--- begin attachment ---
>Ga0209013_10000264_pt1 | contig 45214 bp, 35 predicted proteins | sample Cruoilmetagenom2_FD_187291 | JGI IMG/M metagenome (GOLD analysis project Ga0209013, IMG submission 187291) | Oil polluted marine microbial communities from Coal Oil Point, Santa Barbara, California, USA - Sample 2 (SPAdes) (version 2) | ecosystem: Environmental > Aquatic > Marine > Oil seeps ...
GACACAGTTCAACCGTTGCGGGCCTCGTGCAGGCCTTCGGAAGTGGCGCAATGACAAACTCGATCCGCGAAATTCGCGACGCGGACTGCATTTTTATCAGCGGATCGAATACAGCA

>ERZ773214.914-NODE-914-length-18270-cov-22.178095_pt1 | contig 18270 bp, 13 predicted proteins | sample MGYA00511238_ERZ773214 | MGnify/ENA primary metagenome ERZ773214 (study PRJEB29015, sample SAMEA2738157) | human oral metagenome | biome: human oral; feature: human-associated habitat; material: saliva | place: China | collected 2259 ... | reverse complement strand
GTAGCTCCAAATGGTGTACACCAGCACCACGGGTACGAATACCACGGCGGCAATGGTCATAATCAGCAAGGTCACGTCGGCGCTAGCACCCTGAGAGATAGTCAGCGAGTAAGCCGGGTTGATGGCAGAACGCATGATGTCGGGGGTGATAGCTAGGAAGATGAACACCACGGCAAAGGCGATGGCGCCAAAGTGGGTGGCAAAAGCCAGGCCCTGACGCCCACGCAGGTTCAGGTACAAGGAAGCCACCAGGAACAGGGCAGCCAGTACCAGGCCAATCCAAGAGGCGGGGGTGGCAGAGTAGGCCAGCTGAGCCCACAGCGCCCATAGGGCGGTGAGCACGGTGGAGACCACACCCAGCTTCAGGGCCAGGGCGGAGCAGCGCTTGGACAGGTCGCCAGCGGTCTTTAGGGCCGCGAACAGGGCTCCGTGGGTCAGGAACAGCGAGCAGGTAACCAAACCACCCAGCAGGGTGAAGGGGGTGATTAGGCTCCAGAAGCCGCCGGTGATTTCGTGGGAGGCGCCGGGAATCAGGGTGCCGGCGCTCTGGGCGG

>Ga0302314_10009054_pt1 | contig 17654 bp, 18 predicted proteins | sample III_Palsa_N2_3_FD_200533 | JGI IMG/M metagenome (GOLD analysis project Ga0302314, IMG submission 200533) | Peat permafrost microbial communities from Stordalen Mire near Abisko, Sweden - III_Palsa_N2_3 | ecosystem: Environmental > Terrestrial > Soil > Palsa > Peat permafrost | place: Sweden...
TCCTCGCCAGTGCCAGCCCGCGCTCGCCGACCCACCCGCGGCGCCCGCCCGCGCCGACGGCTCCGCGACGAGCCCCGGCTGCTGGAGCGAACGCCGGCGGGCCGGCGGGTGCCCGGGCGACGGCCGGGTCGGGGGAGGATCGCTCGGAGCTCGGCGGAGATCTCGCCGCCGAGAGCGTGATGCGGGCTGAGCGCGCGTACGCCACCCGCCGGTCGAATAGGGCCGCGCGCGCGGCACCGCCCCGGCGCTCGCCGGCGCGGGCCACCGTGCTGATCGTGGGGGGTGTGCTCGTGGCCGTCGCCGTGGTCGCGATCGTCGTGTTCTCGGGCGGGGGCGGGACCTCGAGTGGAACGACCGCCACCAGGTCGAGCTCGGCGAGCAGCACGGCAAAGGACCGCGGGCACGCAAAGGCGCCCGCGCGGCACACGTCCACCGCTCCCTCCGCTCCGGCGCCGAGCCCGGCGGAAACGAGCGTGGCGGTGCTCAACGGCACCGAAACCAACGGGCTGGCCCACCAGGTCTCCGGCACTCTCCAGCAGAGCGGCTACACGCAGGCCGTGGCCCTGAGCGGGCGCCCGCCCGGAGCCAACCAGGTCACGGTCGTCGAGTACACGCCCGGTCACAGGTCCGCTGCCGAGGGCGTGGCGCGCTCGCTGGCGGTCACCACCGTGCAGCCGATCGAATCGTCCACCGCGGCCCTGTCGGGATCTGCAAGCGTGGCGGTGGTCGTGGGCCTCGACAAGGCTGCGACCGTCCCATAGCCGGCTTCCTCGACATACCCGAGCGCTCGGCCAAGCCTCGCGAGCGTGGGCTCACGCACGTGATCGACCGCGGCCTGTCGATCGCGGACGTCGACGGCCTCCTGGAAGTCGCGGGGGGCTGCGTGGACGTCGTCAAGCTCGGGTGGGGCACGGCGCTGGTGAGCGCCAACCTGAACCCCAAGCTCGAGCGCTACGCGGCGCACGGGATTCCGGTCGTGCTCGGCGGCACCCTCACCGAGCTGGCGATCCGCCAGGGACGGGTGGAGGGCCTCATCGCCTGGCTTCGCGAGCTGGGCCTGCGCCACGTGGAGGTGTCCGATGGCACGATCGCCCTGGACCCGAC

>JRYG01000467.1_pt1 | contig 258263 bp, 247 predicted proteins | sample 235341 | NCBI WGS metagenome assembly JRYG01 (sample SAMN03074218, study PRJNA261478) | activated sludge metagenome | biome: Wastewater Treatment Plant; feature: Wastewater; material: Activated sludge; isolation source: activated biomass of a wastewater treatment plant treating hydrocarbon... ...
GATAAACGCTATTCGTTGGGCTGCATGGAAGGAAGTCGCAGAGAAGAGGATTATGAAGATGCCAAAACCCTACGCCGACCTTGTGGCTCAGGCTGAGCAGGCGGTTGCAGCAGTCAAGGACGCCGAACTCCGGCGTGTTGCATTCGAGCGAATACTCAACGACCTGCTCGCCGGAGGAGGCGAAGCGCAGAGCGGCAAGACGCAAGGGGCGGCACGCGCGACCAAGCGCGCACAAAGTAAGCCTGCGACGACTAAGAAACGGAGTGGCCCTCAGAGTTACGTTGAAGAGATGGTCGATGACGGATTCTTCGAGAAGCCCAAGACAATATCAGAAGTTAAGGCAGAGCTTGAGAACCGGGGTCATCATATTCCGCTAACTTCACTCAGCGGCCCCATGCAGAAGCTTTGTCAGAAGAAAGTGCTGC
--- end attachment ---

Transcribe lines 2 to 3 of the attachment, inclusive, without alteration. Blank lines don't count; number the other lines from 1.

GACACAGTTCAACCGTTGCGGGCCTCGTGCAGGCCTTCGGAAGTGGCGCAATGACAAACTCGATCCGCGAAATTCGCGACGCGGACTGCATTTTTATCAGCGGATCGAATACAGCA

>ERZ773214.914-NODE-914-length-18270-cov-22.178095_pt1 | contig 18270 bp, 13 predicted proteins | sample MGYA00511238_ERZ773214 | MGnify/ENA primary metagenome ERZ773214 (study PRJEB29015, sample SAMEA2738157) | human oral metagenome | biome: human oral; feature: human-associated habitat; material: saliva | place: China | collected 2259 ... | reverse complement strand